Identifying and comparing vacant housing determinants across South Korean cities

Yunmi Park, Galen D. Newman, Jung Eun Lee, Sukjin Lee

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13 Scopus citations


Excessive vacant housing (VH) has been often linked to negative externalities (e.g., crime, arson, property devaluation, or disconnected neighborhoods). As a result, governments and communities invest many resources toward limiting amounts of VH. While the VH literature has increased, VH studies are relatively new in South Korea. In this regard, this study explores the spatial discrepancy and determinants of VH across 141 cities in South Korea by using cluster analysis and quantile regression. The empirical analyses suggest that municipalities experiencing aging, fewer manufacturing jobs, sprawled old and small housing stock, new housing supply, and higher taxes may be more at risk for future increases in VH ratios. The impacts of these factors were not significant across the municipalities with different levels of VH. The aging population is the most powerful explanatory variable, in general, and is the only influential factor that explains the cities with excessive VH ratio. The outcomes suggest that the policy interventions should vary depending on the level of VH and the location and size of the city their related determinants. Further, VH inventory and demographic change monitorization, provisions for encouraging more youthful residents, and readjustment of space and economic structure are also necessary to combat excessive VH.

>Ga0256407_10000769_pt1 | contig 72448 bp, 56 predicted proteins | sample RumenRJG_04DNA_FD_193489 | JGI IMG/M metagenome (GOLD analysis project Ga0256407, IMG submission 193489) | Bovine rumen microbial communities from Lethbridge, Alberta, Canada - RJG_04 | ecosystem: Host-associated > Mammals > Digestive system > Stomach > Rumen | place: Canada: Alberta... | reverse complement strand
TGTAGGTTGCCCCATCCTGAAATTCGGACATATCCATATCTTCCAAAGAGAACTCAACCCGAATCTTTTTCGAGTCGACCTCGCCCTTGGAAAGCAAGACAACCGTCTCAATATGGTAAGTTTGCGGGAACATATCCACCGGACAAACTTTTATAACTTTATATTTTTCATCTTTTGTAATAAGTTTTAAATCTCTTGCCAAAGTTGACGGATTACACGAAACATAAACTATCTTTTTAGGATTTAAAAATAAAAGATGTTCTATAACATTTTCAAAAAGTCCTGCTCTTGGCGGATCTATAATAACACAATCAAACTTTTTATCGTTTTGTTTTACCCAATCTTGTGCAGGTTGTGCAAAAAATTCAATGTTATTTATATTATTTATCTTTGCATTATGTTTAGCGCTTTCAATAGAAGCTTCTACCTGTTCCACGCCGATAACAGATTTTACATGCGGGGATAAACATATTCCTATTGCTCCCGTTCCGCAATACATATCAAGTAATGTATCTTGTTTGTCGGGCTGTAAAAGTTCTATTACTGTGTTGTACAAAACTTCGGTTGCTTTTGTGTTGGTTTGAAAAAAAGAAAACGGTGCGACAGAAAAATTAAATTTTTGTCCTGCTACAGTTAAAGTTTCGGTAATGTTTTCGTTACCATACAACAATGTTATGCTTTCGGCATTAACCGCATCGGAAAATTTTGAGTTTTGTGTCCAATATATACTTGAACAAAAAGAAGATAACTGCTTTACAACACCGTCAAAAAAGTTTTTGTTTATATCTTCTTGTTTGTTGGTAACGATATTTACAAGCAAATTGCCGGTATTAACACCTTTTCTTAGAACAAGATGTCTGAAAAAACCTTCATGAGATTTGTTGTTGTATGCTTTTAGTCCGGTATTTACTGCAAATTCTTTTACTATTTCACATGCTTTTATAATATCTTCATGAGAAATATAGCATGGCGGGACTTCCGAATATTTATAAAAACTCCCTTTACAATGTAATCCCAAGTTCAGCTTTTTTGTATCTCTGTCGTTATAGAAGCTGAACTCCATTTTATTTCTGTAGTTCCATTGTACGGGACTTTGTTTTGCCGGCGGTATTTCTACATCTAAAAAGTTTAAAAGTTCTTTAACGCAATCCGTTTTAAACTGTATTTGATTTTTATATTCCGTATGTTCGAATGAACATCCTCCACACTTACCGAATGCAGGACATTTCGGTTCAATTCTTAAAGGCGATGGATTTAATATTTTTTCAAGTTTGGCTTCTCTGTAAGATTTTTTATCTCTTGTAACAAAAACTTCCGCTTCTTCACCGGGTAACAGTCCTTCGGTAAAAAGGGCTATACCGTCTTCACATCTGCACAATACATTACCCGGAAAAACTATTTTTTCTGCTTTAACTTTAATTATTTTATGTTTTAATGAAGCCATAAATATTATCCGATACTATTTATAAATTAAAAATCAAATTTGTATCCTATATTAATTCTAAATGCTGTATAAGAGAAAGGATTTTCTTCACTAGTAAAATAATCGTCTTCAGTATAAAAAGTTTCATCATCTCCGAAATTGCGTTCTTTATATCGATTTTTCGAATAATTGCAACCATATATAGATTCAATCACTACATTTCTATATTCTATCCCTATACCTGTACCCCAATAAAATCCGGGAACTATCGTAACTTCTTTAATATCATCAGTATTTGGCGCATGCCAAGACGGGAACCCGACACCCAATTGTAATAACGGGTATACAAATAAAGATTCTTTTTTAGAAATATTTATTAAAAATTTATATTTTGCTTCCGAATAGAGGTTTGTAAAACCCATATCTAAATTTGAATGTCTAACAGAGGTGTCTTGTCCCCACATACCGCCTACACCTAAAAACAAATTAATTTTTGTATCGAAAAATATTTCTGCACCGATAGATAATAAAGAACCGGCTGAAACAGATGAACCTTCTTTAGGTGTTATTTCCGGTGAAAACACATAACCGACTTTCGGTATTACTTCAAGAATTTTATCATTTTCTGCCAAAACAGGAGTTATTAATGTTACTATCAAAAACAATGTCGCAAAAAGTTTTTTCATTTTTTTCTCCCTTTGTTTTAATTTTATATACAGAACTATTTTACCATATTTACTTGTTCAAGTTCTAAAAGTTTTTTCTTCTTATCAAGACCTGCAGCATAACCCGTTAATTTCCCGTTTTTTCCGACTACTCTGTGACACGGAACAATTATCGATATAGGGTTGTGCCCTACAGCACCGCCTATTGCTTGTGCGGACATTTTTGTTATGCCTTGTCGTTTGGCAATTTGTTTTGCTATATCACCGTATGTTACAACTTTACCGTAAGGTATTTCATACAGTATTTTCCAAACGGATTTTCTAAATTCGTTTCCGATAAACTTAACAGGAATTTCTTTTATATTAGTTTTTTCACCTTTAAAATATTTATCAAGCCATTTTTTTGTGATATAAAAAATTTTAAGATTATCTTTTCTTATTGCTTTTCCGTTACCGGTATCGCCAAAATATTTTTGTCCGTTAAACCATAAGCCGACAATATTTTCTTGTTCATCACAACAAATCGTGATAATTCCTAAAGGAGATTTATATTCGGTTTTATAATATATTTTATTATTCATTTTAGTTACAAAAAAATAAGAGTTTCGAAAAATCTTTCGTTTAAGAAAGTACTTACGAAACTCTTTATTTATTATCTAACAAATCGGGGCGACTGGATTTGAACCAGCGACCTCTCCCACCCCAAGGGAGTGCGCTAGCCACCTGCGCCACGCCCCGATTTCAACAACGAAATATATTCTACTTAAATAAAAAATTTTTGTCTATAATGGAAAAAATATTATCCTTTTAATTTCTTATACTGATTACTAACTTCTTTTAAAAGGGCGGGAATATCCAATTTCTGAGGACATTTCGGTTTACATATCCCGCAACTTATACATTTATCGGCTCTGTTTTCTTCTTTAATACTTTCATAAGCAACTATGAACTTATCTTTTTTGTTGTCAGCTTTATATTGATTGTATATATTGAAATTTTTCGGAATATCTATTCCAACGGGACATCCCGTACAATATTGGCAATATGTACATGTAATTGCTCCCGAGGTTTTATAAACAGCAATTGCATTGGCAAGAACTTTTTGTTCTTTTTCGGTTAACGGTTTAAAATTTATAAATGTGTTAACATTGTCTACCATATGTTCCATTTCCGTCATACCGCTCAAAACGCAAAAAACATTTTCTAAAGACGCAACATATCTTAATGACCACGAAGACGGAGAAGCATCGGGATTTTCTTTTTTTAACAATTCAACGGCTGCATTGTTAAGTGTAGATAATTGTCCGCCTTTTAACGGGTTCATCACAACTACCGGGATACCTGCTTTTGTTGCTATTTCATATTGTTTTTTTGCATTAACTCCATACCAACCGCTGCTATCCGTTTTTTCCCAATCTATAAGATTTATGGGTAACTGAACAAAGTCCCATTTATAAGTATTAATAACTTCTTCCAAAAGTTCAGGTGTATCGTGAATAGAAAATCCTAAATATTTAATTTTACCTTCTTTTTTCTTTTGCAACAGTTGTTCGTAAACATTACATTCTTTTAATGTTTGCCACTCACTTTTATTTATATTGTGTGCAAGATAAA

Original languageEnglish
Article number102566
JournalApplied Geography
StatePublished - Nov 2021

Bibliographical note

Publisher Copyright:
© 2021 Elsevier Ltd


  • Abandoned properties
  • Aging
  • Depopulation
  • Shrinking cities
  • South Korea
  • Urban vacancy
  • Vacant housing units


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